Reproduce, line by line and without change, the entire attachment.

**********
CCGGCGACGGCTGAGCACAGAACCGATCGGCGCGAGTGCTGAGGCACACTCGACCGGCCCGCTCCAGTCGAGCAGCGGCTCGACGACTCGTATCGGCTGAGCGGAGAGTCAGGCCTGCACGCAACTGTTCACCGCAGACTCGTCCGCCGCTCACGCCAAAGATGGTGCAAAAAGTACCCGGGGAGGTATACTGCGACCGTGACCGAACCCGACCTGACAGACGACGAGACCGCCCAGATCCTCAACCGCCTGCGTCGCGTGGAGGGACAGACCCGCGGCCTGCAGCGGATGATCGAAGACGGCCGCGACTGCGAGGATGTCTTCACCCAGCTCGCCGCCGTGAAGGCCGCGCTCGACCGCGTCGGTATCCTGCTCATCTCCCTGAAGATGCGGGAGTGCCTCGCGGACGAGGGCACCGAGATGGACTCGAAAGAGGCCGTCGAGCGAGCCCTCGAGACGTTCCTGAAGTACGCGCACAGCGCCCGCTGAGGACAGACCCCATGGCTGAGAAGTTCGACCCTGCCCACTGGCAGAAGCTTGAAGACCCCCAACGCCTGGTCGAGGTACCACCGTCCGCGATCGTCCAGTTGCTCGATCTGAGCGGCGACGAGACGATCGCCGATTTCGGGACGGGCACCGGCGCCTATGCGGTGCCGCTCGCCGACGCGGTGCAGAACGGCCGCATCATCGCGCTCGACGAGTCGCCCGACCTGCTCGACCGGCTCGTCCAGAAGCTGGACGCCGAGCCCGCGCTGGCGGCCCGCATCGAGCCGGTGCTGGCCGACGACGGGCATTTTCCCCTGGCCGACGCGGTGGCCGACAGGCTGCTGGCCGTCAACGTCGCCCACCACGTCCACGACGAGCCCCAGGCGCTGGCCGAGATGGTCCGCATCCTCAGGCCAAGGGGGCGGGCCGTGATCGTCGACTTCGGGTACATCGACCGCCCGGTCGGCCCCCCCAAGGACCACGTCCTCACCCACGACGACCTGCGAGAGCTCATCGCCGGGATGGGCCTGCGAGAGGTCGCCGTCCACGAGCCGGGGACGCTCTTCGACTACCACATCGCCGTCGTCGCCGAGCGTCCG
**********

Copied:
CCGGCGACGGCTGAGCACAGAACCGATCGGCGCGAGTGCTGAGGCACACTCGACCGGCCCGCTCCAGTCGAGCAGCGGCTCGACGACTCGTATCGGCTGAGCGGAGAGTCAGGCCTGCACGCAACTGTTCACCGCAGACTCGTCCGCCGCTCACGCCAAAGATGGTGCAAAAAGTACCCGGGGAGGTATACTGCGACCGTGACCGAACCCGACCTGACAGACGACGAGACCGCCCAGATCCTCAACCGCCTGCGTCGCGTGGAGGGACAGACCCGCGGCCTGCAGCGGATGATCGAAGACGGCCGCGACTGCGAGGATGTCTTCACCCAGCTCGCCGCCGTGAAGGCCGCGCTCGACCGCGTCGGTATCCTGCTCATCTCCCTGAAGATGCGGGAGTGCCTCGCGGACGAGGGCACCGAGATGGACTCGAAAGAGGCCGTCGAGCGAGCCCTCGAGACGTTCCTGAAGTACGCGCACAGCGCCCGCTGAGGACAGACCCCATGGCTGAGAAGTTCGACCCTGCCCACTGGCAGAAGCTTGAAGACCCCCAACGCCTGGTCGAGGTACCACCGTCCGCGATCGTCCAGTTGCTCGATCTGAGCGGCGACGAGACGATCGCCGATTTCGGGACGGGCACCGGCGCCTATGCGGTGCCGCTCGCCGACGCGGTGCAGAACGGCCGCATCATCGCGCTCGACGAGTCGCCCGACCTGCTCGACCGGCTCGTCCAGAAGCTGGACGCCGAGCCCGCGCTGGCGGCCCGCATCGAGCCGGTGCTGGCCGACGACGGGCATTTTCCCCTGGCCGACGCGGTGGCCGACAGGCTGCTGGCCGTCAACGTCGCCCACCACGTCCACGACGAGCCCCAGGCGCTGGCCGAGATGGTCCGCATCCTCAGGCCAAGGGGGCGGGCCGTGATCGTCGACTTCGGGTACATCGACCGCCCGGTCGGCCCCCCCAAGGACCACGTCCTCACCCACGACGACCTGCGAGAGCTCATCGCCGGGATGGGCCTGCGAGAGGTCGCCGTCCACGAGCCGGGGACGCTCTTCGACTACCACATCGCCGTCGTCGCCGAGCGTCCG